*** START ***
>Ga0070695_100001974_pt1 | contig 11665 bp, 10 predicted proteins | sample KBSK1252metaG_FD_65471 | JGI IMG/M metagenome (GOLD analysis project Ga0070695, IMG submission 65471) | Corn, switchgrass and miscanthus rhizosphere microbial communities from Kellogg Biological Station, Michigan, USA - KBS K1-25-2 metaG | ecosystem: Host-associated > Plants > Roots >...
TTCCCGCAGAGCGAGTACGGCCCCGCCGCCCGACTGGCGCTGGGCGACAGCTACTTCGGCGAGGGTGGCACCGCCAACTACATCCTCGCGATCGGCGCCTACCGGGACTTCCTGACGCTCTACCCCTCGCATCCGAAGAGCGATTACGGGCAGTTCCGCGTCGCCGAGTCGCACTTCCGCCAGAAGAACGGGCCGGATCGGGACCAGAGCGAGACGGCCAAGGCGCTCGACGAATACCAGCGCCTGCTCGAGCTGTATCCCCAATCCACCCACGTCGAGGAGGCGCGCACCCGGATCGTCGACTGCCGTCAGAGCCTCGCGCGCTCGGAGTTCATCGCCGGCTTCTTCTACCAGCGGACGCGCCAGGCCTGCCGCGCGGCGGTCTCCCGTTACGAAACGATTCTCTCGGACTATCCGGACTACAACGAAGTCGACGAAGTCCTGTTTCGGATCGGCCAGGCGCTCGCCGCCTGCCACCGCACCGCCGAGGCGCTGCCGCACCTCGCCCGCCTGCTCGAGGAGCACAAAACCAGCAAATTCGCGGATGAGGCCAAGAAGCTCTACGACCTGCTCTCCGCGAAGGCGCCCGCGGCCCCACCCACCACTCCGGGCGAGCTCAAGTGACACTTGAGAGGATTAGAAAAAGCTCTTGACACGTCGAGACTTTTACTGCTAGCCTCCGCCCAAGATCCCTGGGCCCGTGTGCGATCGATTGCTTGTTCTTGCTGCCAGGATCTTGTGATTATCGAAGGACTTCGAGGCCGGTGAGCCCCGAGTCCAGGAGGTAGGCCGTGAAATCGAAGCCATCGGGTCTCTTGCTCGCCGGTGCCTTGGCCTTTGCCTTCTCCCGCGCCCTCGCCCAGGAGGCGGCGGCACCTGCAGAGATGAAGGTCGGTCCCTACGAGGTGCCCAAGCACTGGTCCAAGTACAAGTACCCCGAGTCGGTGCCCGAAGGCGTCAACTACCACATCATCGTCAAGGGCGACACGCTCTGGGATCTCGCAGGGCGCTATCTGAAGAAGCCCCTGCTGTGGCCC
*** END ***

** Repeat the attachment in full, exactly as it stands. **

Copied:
>Ga0070695_100001974_pt1 | contig 11665 bp, 10 predicted proteins | sample KBSK1252metaG_FD_65471 | JGI IMG/M metagenome (GOLD analysis project Ga0070695, IMG submission 65471) | Corn, switchgrass and miscanthus rhizosphere microbial communities from Kellogg Biological Station, Michigan, USA - KBS K1-25-2 metaG | ecosystem: Host-associated > Plants > Roots >...
TTCCCGCAGAGCGAGTACGGCCCCGCCGCCCGACTGGCGCTGGGCGACAGCTACTTCGGCGAGGGTGGCACCGCCAACTACATCCTCGCGATCGGCGCCTACCGGGACTTCCTGACGCTCTACCCCTCGCATCCGAAGAGCGATTACGGGCAGTTCCGCGTCGCCGAGTCGCACTTCCGCCAGAAGAACGGGCCGGATCGGGACCAGAGCGAGACGGCCAAGGCGCTCGACGAATACCAGCGCCTGCTCGAGCTGTATCCCCAATCCACCCACGTCGAGGAGGCGCGCACCCGGATCGTCGACTGCCGTCAGAGCCTCGCGCGCTCGGAGTTCATCGCCGGCTTCTTCTACCAGCGGACGCGCCAGGCCTGCCGCGCGGCGGTCTCCCGTTACGAAACGATTCTCTCGGACTATCCGGACTACAACGAAGTCGACGAAGTCCTGTTTCGGATCGGCCAGGCGCTCGCCGCCTGCCACCGCACCGCCGAGGCGCTGCCGCACCTCGCCCGCCTGCTCGAGGAGCACAAAACCAGCAAATTCGCGGATGAGGCCAAGAAGCTCTACGACCTGCTCTCCGCGAAGGCGCCCGCGGCCCCACCCACCACTCCGGGCGAGCTCAAGTGACACTTGAGAGGATTAGAAAAAGCTCTTGACACGTCGAGACTTTTACTGCTAGCCTCCGCCCAAGATCCCTGGGCCCGTGTGCGATCGATTGCTTGTTCTTGCTGCCAGGATCTTGTGATTATCGAAGGACTTCGAGGCCGGTGAGCCCCGAGTCCAGGAGGTAGGCCGTGAAATCGAAGCCATCGGGTCTCTTGCTCGCCGGTGCCTTGGCCTTTGCCTTCTCCCGCGCCCTCGCCCAGGAGGCGGCGGCACCTGCAGAGATGAAGGTCGGTCCCTACGAGGTGCCCAAGCACTGGTCCAAGTACAAGTACCCCGAGTCGGTGCCCGAAGGCGTCAACTACCACATCATCGTCAAGGGCGACACGCTCTGGGATCTCGCAGGGCGCTATCTGAAGAAGCCCCTGCTGTGGCCC